New Porsche 911 Targa 4 2016 review
New Targa 4 is still just as stylish but now more usable than ever, thanks to a new 3.0-litre turbo engine
Porsche’s new 3.0-litre turbo engine for the 911 range arguably makes most sense in the new Targa 4, filling in its predecessor’s performance gap with gutsy mid-range grunt. It teams this with impressive efficiency for a sports car, while it still looks as good as ever on the outside. Even more interior tech improves the cabin feel, too. However, at more than £90k it’s a seriously expensive car.
Like the rest of the new 911 range, Porsche’s part-coupe, part-convertible 911 Targa receives the same range of updates, including the firm’s controversial new 3.0-litre turbocharged flat-six engine. That said, it’s arguably the model that needed it most.
While the Targa may look drop dead gorgeous, the balletic electric folding roof mechanism adds extra weight. It’s nearly 100kg heavier than the Carrera 4 Coupe, which dulls performance – so the punchier engine is a bonus.
In the old Targa you had to rev the flat-six hard to extract the speed, but in this new car, while it’s still not quick enough to leave you breathless, the extra power and torque mean you don’t have to work the engine quite as much.
With 365bhp the 0-62mph sprint is dispatched in a swift 4.5 seconds, but it’s the 450Nm produced from just 1,700rpm that makes a bigger impact. It gives the Targa extra flexibility over its predecessor, so you can hold it in gear and let the engine pull where previously you’d have to change down and use more revs.
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It’s no hardship to work the gearbox though, as our test car was fitted with Porsche’s engaging seven-speed manual. The shift action is perfectly weighted and so precise that it draws you into the car, egging you on to drive it harder. The engine isn’t quite as musical higher up the rev range as the old, sonorous flat-six, but it still sings to its rev limiter, which is now set lower at 7,500rpm.
This isn’t a purists car or a drivers’ 911, though, so the extra mid-range performance is a benefit rather than a drawback – while the added fuel economy from the more efficient, downsized turbo engine increases its appeal.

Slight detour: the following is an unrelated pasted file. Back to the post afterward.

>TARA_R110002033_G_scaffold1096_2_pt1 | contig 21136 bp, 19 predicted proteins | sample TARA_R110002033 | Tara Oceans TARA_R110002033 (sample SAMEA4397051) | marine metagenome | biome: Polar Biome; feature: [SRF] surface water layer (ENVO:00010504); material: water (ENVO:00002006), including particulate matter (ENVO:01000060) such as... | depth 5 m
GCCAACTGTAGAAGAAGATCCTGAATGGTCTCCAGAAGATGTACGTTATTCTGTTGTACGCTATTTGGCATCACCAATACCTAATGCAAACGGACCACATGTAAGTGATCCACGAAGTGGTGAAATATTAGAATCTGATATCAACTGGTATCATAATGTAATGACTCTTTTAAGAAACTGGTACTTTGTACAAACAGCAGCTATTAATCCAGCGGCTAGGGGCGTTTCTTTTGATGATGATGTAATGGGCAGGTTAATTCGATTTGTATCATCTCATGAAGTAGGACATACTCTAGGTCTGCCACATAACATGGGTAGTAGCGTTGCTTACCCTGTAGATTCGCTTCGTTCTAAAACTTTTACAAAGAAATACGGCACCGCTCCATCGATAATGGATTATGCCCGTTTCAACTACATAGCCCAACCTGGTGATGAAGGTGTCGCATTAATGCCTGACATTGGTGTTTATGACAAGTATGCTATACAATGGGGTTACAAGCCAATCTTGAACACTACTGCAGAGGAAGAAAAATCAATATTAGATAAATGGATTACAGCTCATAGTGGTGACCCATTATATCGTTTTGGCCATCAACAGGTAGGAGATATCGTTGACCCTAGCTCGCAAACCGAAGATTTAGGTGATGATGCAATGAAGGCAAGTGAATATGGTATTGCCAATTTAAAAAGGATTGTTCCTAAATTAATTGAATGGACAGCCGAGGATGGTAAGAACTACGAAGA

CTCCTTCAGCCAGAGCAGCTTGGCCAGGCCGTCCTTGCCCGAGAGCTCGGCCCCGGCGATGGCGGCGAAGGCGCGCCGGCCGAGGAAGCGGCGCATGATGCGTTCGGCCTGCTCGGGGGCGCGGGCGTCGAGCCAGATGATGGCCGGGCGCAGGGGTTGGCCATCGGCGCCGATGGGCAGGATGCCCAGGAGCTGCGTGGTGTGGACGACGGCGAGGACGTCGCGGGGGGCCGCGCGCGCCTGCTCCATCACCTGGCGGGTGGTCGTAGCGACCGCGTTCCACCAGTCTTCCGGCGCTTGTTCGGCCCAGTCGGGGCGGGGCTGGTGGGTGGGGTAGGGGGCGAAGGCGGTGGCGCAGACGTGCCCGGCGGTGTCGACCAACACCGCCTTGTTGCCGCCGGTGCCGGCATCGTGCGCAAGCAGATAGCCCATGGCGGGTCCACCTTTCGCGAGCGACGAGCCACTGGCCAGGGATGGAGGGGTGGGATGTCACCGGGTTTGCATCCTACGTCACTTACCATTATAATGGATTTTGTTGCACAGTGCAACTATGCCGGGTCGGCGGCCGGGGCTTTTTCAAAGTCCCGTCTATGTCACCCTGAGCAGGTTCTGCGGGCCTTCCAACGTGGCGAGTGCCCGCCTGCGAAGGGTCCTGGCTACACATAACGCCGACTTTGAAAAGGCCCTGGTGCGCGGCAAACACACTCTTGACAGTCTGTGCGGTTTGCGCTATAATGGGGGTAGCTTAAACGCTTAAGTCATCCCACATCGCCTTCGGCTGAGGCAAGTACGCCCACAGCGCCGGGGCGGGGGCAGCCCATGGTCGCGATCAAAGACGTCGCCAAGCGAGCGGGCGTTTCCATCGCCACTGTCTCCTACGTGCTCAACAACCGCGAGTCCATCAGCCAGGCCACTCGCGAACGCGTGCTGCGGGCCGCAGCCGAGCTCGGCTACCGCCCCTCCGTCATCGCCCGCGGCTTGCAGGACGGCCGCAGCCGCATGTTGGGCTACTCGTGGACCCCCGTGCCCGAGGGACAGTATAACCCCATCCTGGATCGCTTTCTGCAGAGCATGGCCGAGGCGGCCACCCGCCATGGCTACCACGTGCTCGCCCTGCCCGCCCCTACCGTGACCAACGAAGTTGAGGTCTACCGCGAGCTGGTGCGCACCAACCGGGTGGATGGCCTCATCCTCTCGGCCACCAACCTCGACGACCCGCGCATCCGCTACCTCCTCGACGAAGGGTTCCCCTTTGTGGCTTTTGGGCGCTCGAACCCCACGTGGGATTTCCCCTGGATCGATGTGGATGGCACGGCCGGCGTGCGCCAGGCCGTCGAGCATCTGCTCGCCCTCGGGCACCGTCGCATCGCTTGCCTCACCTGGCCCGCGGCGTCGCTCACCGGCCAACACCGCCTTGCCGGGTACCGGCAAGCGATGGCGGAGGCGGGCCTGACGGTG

But the Targa still packs all the qualities you expect from a Porsche. Fitted with the firm’s latest four-wheel drive system there’s loads of traction to call on, while the accurate steering lets you place the car perfectly on the road, with just enough feedback to put you at the heart of the driving experience. However, with the roof off you can also feel the chassis isn’t quite as stiff as the Coupe.
There’s not as much flex as in the Cabriolet, but over the washboard roads of South Africa, we could feel the high frequency vibrations through the structure.
Accept that this isn’t an out-and-out sports car and the Targa’s appeal is obvious, giving you the practicality of a coupe with some of that open-air delight of the convertible. That’s not to mention the undeniable style.
Push the button to remove the middle roof panel and the huge glass rear screen arcs backwards gracefully as the beautifully choreographed movement tucks the fabric out of sight.
The resulting void adds an extra element to the driving experience and some wind in the hair thrills. Plenty, in fact – as with the roof down the Targa is rather blowy inside the cabin. But at least the glass screen and big silver roll over bar don’t impinge on the 911’s usability.
It still boasts two small seats in the rear for children or extra luggage, and combined with the front boot there’s a surprisingly useful 285 litres of luggage room on offer.
When it comes to style, there wasn’t much wrong with the previous generation 991 Targa, but Porsche has given the car some nip and tuck surgery to keep it looking as fresh as the rest of the 911 range. So there are new front and rear bumpers, ‘3D’ taillights, and the same vertically slatted engine cover as the rest of the line-up.
Thankfully, Porsche’s designers have left the Targa’s defining features unchanged: that wraparound rear glass and contrasting bright silver roof bar give the car an elegant, simplistic look that belies how much technology lurks underneath. The 44mm wider four-wheel drive body shell ensures extra kerbside presence, too.
As with the revised Coupe and Cabriolet, the Targa benefits from a raft of extra kit. However, the arrival of all this extra tech makes the Targa’s biggest weak point even worse: price. The previous model wasn’t cheap, and this new entry-level Targa 4 (there is no two-wheel drive version) costs a considerable £90,240. You’ll really have to like the looks to put your order in.